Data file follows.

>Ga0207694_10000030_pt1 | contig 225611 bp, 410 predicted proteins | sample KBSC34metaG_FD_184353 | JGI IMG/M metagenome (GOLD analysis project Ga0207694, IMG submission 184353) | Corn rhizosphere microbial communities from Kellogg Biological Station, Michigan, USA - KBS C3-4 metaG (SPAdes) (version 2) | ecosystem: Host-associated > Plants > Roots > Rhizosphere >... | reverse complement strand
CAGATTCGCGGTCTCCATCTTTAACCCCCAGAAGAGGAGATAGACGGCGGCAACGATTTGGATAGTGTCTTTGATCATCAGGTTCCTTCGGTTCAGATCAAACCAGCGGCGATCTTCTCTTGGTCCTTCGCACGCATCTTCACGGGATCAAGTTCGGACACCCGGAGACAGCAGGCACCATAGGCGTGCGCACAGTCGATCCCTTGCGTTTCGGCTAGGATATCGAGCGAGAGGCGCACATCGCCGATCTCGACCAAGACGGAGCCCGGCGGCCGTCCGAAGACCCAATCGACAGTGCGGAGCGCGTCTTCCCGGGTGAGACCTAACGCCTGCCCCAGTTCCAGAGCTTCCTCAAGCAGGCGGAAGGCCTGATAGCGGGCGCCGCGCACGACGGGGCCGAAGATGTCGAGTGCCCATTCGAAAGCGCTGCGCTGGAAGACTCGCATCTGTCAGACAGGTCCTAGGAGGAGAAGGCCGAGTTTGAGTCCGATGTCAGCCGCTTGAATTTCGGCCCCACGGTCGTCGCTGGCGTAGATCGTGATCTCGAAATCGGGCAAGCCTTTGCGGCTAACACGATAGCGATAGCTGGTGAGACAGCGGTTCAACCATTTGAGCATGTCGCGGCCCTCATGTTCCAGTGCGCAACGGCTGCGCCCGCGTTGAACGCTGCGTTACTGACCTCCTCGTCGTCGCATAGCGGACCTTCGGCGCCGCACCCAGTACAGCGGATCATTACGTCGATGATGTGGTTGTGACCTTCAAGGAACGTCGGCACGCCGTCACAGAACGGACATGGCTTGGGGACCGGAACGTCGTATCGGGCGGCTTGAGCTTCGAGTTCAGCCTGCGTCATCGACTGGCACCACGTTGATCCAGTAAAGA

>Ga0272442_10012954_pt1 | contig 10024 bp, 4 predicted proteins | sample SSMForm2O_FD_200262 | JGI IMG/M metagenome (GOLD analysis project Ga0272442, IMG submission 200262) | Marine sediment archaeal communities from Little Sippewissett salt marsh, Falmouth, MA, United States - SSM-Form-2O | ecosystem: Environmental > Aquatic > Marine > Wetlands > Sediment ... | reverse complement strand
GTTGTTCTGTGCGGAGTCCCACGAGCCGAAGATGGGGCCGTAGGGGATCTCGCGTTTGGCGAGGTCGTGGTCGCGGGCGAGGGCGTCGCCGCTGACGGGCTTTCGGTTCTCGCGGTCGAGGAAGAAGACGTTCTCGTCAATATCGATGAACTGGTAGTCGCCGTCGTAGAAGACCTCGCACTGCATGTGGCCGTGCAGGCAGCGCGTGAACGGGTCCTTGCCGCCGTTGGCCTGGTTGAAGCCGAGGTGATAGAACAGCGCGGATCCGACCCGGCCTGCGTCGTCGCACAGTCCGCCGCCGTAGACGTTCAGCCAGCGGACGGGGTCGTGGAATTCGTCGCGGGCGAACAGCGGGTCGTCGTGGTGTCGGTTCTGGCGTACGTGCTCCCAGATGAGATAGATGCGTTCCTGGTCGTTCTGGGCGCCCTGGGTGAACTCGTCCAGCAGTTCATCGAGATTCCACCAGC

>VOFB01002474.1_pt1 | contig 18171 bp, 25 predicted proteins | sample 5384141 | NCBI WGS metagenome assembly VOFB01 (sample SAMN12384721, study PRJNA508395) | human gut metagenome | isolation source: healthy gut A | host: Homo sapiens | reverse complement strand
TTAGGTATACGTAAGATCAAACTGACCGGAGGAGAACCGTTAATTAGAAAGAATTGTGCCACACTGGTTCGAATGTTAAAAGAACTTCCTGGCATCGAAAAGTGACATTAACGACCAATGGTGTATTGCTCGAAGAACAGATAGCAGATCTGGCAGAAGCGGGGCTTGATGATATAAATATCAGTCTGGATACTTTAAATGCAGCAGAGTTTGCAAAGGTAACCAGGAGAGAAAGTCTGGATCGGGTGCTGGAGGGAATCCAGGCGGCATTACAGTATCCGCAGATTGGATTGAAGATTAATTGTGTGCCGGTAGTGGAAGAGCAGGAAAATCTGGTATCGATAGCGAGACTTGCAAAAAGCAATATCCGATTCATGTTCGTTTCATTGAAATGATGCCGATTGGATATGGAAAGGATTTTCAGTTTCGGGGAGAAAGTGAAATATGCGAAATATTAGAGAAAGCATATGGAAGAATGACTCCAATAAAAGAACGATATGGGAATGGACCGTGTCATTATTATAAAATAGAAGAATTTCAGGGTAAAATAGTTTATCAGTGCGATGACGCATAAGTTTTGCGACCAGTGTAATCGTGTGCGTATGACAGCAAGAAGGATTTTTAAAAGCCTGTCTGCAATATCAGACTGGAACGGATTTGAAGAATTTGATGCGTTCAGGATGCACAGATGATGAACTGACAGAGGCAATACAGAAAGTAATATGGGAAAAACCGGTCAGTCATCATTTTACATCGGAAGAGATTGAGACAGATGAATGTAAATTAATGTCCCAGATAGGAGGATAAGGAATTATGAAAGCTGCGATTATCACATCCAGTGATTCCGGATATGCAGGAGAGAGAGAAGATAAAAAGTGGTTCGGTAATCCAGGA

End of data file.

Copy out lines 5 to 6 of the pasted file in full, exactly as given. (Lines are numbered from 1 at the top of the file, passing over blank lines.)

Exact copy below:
>VOFB01002474.1_pt1 | contig 18171 bp, 25 predicted proteins | sample 5384141 | NCBI WGS metagenome assembly VOFB01 (sample SAMN12384721, study PRJNA508395) | human gut metagenome | isolation source: healthy gut A | host: Homo sapiens | reverse complement strand
TTAGGTATACGTAAGATCAAACTGACCGGAGGAGAACCGTTAATTAGAAAGAATTGTGCCACACTGGTTCGAATGTTAAAAGAACTTCCTGGCATCGAAAAGTGACATTAACGACCAATGGTGTATTGCTCGAAGAACAGATAGCAGATCTGGCAGAAGCGGGGCTTGATGATATAAATATCAGTCTGGATACTTTAAATGCAGCAGAGTTTGCAAAGGTAACCAGGAGAGAAAGTCTGGATCGGGTGCTGGAGGGAATCCAGGCGGCATTACAGTATCCGCAGATTGGATTGAAGATTAATTGTGTGCCGGTAGTGGAAGAGCAGGAAAATCTGGTATCGATAGCGAGACTTGCAAAAAGCAATATCCGATTCATGTTCGTTTCATTGAAATGATGCCGATTGGATATGGAAAGGATTTTCAGTTTCGGGGAGAAAGTGAAATATGCGAAATATTAGAGAAAGCATATGGAAGAATGACTCCAATAAAAGAACGATATGGGAATGGACCGTGTCATTATTATAAAATAGAAGAATTTCAGGGTAAAATAGTTTATCAGTGCGATGACGCATAAGTTTTGCGACCAGTGTAATCGTGTGCGTATGACAGCAAGAAGGATTTTTAAAAGCCTGTCTGCAATATCAGACTGGAACGGATTTGAAGAATTTGATGCGTTCAGGATGCACAGATGATGAACTGACAGAGGCAATACAGAAAGTAATATGGGAAAAACCGGTCAGTCATCATTTTACATCGGAAGAGATTGAGACAGATGAATGTAAATTAATGTCCCAGATAGGAGGATAAGGAATTATGAAAGCTGCGATTATCACATCCAGTGATTCCGGATATGCAGGAGAGAGAGAAGATAAAAAGTGGTTCGGTAATCCAGGA